Property Taxes On Our Mind

“The single most salient fact of New Jersey politics is the state’s high property taxes … and a populace forever perched on the edge of tax revolt – 3.9 million filers, wedgie’d and wet-willied by the state, screaming for relief.” – Jason Fagone: Is Chris Christie A Mad Man?

Unlike with Alka-Seltzer, relief is not “just a swallow away.” A Monmouth University poll confirms that people “feel wedgie’d and wet-willied by the State,” and are pessimistic about property tax relief. Negotiations between Senate President Sweeney, Assembly Speaker Oliver, and Governor Christie are ongoing but will not produce a panacea. Governor Christie’s approach rather than solving the problem has simply postponed it. As the NY Times pointed out on Saturday, “It is the long-term problems of a handful of states, including California, Illinois, New Jersey and New York, that financial analysts worry about most.”

The Monmouth September poll indicates 66% of respondents find it difficult to pay their property taxes, and 62% say these taxes are the least fair. When asked “How likely is it that the state will enact reforms in the next few years to significantly lower property taxes,” 22% say “likely” and 75% say “unlikely.”

Few people view the “tool kit” as a real solution. Sen. President Sweeney has said, “The point is (the tool kit) is not going to be the end-all.” Local officials say they “are angry the state’s most powerful elected officials rushed into a 2 percent property tax cap without giving them the tools to curtail taxes first.” As the Asbury Park Press, which supports the Tool Kit, says, “Christie never claimed his tool kit would usher in a low-tax utopia. He is simply trying to make the state more bearable for taxpayers.” More bearable is nice but not a soluton.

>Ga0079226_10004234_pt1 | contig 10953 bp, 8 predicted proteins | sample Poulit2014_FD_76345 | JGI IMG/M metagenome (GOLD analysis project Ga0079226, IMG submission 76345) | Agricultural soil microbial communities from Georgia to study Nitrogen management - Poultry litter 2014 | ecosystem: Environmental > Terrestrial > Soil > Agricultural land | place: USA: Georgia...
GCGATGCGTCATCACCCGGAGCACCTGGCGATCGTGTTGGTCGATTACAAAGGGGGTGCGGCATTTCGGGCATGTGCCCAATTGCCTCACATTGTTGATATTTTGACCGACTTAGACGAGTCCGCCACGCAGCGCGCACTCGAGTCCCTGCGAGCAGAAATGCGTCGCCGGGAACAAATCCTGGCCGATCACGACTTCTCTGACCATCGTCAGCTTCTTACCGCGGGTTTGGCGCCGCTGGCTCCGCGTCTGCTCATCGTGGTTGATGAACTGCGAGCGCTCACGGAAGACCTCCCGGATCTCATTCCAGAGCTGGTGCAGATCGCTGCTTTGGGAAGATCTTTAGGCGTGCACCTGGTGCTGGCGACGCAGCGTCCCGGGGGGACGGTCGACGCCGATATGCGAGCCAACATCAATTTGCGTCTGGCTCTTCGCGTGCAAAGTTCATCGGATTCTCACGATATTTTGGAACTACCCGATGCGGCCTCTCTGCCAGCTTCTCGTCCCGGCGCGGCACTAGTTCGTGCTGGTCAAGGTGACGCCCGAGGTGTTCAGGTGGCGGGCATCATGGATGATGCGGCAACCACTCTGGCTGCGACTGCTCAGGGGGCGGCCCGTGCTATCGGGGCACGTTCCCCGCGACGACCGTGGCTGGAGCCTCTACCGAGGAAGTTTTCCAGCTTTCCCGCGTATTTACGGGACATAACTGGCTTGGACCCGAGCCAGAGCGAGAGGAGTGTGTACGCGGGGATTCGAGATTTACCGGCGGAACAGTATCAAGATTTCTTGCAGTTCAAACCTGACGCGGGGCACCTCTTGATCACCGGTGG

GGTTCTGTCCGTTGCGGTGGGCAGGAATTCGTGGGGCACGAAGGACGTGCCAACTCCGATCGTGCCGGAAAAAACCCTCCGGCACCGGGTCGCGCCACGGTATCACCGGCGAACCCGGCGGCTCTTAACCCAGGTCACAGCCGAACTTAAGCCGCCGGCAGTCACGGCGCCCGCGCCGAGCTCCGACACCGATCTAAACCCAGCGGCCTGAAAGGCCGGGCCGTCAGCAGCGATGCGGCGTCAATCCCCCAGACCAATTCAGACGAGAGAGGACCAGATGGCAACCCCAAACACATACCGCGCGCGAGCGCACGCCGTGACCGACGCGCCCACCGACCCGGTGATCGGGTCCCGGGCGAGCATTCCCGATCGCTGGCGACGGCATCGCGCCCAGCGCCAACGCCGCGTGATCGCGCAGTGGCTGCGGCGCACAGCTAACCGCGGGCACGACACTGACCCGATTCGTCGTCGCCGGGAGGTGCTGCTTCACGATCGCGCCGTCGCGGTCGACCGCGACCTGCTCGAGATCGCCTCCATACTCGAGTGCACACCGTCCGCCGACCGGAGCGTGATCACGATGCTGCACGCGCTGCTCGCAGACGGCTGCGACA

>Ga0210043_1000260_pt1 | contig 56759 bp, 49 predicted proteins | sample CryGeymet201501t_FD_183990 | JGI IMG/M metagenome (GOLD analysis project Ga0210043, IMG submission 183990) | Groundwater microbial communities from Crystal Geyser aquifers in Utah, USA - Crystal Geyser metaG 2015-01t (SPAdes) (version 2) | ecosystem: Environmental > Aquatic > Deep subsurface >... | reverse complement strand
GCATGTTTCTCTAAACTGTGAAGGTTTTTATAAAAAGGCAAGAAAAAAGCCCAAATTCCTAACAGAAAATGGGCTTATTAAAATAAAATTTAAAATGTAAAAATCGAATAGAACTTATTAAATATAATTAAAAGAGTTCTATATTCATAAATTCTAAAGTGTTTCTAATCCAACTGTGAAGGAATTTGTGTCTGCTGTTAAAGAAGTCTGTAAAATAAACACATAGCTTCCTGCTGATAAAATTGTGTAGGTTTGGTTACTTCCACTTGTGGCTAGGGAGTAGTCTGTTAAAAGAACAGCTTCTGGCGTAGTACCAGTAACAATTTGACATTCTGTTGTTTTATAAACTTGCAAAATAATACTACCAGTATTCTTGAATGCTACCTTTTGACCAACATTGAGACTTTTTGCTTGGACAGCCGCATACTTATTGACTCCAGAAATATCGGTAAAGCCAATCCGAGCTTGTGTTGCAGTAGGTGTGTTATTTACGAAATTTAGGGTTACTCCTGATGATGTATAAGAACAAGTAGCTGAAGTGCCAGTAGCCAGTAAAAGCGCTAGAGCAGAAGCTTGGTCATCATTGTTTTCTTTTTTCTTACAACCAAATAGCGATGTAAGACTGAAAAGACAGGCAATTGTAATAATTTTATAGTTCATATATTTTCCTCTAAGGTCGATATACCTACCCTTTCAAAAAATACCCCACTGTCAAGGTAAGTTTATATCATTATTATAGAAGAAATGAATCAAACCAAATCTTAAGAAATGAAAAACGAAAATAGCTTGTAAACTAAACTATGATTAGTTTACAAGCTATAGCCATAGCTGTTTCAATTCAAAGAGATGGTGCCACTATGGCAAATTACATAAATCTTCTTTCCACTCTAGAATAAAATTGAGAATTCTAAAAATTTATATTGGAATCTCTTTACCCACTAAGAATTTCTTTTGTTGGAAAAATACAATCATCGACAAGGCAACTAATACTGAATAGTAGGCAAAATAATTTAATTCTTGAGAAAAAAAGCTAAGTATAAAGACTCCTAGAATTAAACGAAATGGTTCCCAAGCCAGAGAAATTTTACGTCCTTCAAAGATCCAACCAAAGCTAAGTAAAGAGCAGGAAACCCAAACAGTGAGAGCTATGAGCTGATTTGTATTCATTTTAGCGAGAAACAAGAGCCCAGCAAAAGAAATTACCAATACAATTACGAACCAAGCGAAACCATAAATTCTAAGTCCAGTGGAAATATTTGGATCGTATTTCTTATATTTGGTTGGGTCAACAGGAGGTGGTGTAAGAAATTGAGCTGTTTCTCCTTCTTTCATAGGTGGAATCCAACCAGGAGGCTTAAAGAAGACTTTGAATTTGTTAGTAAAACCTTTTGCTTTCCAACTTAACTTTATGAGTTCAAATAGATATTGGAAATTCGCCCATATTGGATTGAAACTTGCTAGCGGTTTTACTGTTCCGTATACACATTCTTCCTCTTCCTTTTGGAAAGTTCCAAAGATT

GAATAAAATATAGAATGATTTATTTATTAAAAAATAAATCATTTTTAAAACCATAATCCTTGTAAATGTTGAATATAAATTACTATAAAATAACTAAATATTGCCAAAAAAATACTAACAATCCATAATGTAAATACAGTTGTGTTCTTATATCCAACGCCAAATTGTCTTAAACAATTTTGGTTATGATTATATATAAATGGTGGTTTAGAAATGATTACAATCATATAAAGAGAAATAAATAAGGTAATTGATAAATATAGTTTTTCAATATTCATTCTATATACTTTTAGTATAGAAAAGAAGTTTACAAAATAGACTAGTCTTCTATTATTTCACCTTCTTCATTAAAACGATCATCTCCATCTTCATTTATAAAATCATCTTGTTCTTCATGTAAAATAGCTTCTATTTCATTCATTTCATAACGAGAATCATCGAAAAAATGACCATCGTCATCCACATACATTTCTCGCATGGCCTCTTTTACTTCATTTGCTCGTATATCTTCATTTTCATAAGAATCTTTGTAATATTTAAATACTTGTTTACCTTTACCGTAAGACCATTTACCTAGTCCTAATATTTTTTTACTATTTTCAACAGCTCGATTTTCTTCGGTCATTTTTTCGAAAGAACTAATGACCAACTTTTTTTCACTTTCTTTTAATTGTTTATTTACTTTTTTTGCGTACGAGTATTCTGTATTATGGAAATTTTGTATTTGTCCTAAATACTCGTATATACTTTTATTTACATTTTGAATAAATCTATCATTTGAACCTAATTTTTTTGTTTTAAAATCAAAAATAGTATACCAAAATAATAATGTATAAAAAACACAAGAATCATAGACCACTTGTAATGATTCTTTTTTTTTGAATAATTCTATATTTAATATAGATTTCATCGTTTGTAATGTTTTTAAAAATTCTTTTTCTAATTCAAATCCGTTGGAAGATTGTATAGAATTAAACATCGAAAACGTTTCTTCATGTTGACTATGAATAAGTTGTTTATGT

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Never one afraid of confrontation, Governor Christie in the budget reduced School Aid by $829 million, municipal aid by $446 million and Property Tax Relief by $806 million, driving local taxes higher, and then agreed to a 2% cap with only a hodge-podge “tool kit” proposal to insulate against chaos. He then proceeded on series of long and short-term borrowing plans including an additional $1.5 billion to prop up the Transportation Trust Fund without increasing the 14.5 cent gas tax. Along with other borrowings and not paying into the Pension Fund, he made the State’s overall finances more precarious.

Over many years and to no avail there have been numerous proposals including those of of the 1986 State Study Commission, 2006 NJ Association of Realtors, and NJ Policy Perspectives. Nonetheless, Christie who embraced this issue has yet to produce a coherent property tax plan. Possible solutions have been masked by his whirl of actions and demands which only postpone real relief and increase unfair valuations. What was needed was a careful, comprehensive approach in collaboration with the legislature. He failed to make “shared services” easier to implement and to establish up-front criteria to guide a cap. He put the cart before the horse, raised his voice loudly, and now complains that the cart is not moving. Pass the Alka-Seltzer but don’t expect relief.

Comment (1)

  1. cwood123

    But many aspects of the tool kit will really help homeowners and municipalities.

    I applaud Christie’s ideas and think they are a good start.  If only the legislature would view this as a priority which clearly it isn’t.


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